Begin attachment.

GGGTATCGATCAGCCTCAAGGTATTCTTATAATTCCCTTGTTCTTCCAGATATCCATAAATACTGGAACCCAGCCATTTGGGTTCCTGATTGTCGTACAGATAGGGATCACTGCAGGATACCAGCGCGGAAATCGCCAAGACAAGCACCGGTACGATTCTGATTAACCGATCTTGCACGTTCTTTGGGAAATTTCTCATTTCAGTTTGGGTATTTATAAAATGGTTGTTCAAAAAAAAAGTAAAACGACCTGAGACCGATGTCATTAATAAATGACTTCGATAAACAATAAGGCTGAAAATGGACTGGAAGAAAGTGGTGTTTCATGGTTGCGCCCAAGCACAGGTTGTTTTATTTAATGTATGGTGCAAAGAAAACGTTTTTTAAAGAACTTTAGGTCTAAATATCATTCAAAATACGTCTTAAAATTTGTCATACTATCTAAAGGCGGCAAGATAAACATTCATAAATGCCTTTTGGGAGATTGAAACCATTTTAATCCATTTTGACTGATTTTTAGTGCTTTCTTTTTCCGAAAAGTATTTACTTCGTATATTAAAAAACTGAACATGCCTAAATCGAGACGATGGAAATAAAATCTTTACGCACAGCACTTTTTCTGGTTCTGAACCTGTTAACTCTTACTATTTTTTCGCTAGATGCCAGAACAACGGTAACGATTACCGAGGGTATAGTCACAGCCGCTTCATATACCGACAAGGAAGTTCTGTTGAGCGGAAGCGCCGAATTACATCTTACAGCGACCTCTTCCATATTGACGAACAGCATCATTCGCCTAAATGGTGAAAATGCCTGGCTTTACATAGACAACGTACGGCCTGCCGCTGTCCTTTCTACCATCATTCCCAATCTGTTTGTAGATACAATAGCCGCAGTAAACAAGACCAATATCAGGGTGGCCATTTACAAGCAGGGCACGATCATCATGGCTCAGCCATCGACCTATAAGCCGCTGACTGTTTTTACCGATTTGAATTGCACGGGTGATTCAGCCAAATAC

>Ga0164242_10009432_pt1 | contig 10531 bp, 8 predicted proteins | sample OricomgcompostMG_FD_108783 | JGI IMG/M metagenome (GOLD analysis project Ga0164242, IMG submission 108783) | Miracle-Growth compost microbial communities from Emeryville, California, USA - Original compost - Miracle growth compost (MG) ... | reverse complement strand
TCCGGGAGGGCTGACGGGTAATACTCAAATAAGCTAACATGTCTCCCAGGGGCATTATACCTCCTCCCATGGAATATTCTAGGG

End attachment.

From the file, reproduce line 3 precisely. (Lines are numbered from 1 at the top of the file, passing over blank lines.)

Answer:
TCCGGGAGGGCTGACGGGTAATACTCAAATAAGCTAACATGTCTCCCAGGGGCATTATACCTCCTCCCATGGAATATTCTAGGG